How To Rescue A Development Project
We start with my simple formula for saving a failing project. To begin, inspect the following list:
- Delivery Date
How To Ruin A Development Project
For those who prefer to see a total disaster of a project, I have also included a number of useful tips to help your project fail. Remember - the more of these you can include in your day-to-day running of a project, the more spectacular the crash.
- Pick 1 and 2 above.
- Pick 1, 2, and 3 above.
- Ensure your deliverables are not adequately defined.
- Choose an arbitrary delivery date - try to ensure that it bears as little relationship to the amount of work as possible.
- Have more than one project manager tracking the same items.
- Insist on frequent, lengthy status updates.
- Remind developers as often as possible how important the project is.
- Telephone developers frequently to ask them - "how's it going?"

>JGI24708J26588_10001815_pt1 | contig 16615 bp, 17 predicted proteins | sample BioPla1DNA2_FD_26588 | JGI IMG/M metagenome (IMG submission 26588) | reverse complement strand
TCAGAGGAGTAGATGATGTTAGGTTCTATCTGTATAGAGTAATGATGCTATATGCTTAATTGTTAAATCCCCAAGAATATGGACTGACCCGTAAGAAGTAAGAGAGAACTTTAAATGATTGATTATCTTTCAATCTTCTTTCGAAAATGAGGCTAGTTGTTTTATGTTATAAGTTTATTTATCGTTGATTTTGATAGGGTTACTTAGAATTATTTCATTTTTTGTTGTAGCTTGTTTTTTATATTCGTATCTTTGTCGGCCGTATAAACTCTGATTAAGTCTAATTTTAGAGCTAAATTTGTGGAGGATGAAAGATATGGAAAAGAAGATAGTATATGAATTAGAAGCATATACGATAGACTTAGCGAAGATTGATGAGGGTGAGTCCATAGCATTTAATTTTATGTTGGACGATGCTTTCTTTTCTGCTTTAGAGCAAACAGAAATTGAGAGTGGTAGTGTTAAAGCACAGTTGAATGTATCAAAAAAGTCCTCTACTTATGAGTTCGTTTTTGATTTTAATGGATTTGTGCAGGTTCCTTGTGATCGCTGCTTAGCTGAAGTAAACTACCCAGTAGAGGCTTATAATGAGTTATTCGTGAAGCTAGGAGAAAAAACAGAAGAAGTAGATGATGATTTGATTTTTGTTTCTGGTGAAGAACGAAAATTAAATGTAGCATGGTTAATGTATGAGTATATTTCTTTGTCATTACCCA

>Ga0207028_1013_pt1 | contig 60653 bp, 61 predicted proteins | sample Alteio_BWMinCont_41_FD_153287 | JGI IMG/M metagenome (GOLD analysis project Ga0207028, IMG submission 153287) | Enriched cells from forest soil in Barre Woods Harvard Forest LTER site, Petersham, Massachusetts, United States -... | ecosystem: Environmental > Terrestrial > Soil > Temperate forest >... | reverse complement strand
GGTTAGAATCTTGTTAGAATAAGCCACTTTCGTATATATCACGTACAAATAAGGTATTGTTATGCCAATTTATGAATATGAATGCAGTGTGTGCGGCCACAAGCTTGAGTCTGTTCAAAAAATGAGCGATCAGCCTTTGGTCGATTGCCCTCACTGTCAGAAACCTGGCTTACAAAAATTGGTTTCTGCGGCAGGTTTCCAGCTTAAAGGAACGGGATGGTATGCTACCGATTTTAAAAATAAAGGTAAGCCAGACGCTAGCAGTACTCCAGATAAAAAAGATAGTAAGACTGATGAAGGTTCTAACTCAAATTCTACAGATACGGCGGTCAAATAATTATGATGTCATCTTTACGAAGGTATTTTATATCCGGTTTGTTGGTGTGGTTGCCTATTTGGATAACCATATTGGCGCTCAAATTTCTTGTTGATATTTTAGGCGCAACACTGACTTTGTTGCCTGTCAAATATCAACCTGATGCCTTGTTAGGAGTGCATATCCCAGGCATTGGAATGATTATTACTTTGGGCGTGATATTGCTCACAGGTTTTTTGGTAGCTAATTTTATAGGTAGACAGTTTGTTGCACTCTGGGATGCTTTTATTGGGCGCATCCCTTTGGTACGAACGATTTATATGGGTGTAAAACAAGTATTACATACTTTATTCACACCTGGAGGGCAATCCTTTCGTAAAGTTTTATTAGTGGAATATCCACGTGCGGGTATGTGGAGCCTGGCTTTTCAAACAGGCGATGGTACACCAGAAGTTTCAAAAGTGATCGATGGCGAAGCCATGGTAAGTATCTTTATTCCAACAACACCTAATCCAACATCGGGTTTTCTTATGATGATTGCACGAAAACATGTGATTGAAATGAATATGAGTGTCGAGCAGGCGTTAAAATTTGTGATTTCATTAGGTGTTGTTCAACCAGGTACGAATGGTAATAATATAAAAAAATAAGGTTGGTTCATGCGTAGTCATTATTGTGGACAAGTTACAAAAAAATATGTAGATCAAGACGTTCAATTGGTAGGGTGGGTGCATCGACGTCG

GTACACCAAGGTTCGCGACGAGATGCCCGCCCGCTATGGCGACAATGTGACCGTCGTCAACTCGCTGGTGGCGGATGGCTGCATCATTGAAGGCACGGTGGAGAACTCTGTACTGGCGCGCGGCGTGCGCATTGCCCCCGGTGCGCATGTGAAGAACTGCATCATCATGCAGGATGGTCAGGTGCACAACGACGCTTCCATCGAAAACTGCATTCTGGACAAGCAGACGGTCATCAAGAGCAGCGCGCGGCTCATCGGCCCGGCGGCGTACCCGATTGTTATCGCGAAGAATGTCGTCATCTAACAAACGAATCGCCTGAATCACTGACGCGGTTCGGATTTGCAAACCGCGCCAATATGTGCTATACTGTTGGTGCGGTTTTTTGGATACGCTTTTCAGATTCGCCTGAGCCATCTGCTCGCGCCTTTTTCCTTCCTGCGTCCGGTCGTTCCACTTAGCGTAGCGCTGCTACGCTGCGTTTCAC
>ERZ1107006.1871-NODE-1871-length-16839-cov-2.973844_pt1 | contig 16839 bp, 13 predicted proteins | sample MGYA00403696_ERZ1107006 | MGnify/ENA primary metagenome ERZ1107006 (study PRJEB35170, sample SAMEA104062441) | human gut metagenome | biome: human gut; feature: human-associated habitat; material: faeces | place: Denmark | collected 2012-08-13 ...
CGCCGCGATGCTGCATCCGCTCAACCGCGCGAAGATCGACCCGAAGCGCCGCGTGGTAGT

- Automatically say yes to any new feature requests.
- Insist on arbitrary daily builds. To ensure maximum effectiveness of this strategy - make sure you demand more than a day's work between these daily builds.
- Prioritise design features such as logos or new features above bug fixes.
- Ensure that your code is comment free. This helps to waste more time maintaining it.
- Make sure that server-side / web API development is performed in complete isolation to client-side development.
- Defer problems until the last possible moment.
- Throw more people at the project. This works best if the additional resource is located remotely, and to guarantee complete chaos - make sure developers are working on overlapping areas of the code.
- If morale seems a bit high, make your developers work the entire weekend for a Monday delivery deadline, and then pull it at the last minute. Repeat until morale becomes suitably low.
- If the above doesn't seem to be working, schedule a delivery for Christmas and use it as an excuse to cancel any parties they had planned. When delivery slips again, make them work between Christmas and New Year. That should do the trick.
- Make sure you hide any trouble from stakeholders. There's nothing they like more than nasty surprises.